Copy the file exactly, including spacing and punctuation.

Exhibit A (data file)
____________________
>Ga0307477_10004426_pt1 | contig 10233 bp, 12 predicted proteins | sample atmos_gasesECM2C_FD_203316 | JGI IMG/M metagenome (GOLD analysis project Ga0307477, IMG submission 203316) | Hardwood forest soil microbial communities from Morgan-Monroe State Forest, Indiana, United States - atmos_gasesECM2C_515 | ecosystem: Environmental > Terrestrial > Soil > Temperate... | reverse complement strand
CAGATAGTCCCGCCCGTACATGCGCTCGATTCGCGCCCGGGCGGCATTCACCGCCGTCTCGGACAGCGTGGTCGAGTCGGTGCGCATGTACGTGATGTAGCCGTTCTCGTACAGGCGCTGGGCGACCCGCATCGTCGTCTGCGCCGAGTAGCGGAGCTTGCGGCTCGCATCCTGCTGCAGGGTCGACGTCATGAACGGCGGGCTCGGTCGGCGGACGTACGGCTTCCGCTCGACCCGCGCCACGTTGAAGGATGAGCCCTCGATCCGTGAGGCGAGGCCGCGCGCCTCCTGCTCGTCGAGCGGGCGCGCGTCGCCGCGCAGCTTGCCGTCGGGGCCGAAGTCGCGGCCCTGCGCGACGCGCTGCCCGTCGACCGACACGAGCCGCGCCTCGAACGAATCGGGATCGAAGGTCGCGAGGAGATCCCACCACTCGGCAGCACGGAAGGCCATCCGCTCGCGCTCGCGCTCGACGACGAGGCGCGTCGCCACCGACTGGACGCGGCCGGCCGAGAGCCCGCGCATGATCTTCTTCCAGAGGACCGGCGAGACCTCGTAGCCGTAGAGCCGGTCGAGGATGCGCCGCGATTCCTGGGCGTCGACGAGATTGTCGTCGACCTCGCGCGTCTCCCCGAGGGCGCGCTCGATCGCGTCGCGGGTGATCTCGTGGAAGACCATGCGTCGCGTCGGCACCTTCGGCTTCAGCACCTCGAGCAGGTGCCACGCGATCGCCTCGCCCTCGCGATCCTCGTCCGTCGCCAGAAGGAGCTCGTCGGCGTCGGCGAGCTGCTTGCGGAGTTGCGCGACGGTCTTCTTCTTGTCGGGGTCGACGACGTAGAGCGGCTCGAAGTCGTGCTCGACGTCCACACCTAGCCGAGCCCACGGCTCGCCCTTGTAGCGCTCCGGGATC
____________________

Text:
>Ga0307477_10004426_pt1 | contig 10233 bp, 12 predicted proteins | sample atmos_gasesECM2C_FD_203316 | JGI IMG/M metagenome (GOLD analysis project Ga0307477, IMG submission 203316) | Hardwood forest soil microbial communities from Morgan-Monroe State Forest, Indiana, United States - atmos_gasesECM2C_515 | ecosystem: Environmental > Terrestrial > Soil > Temperate... | reverse complement strand
CAGATAGTCCCGCCCGTACATGCGCTCGATTCGCGCCCGGGCGGCATTCACCGCCGTCTCGGACAGCGTGGTCGAGTCGGTGCGCATGTACGTGATGTAGCCGTTCTCGTACAGGCGCTGGGCGACCCGCATCGTCGTCTGCGCCGAGTAGCGGAGCTTGCGGCTCGCATCCTGCTGCAGGGTCGACGTCATGAACGGCGGGCTCGGTCGGCGGACGTACGGCTTCCGCTCGACCCGCGCCACGTTGAAGGATGAGCCCTCGATCCGTGAGGCGAGGCCGCGCGCCTCCTGCTCGTCGAGCGGGCGCGCGTCGCCGCGCAGCTTGCCGTCGGGGCCGAAGTCGCGGCCCTGCGCGACGCGCTGCCCGTCGACCGACACGAGCCGCGCCTCGAACGAATCGGGATCGAAGGTCGCGAGGAGATCCCACCACTCGGCAGCACGGAAGGCCATCCGCTCGCGCTCGCGCTCGACGACGAGGCGCGTCGCCACCGACTGGACGCGGCCGGCCGAGAGCCCGCGCATGATCTTCTTCCAGAGGACCGGCGAGACCTCGTAGCCGTAGAGCCGGTCGAGGATGCGCCGCGATTCCTGGGCGTCGACGAGATTGTCGTCGACCTCGCGCGTCTCCCCGAGGGCGCGCTCGATCGCGTCGCGGGTGATCTCGTGGAAGACCATGCGTCGCGTCGGCACCTTCGGCTTCAGCACCTCGAGCAGGTGCCACGCGATCGCCTCGCCCTCGCGATCCTCGTCCGTCGCCAGAAGGAGCTCGTCGGCGTCGGCGAGCTGCTTGCGGAGTTGCGCGACGGTCTTCTTCTTGTCGGGGTCGACGACGTAGAGCGGCTCGAAGTCGTGCTCGACGTCCACACCTAGCCGAGCCCACGGCTCGCCCTTGTAGCGCTCCGGGATC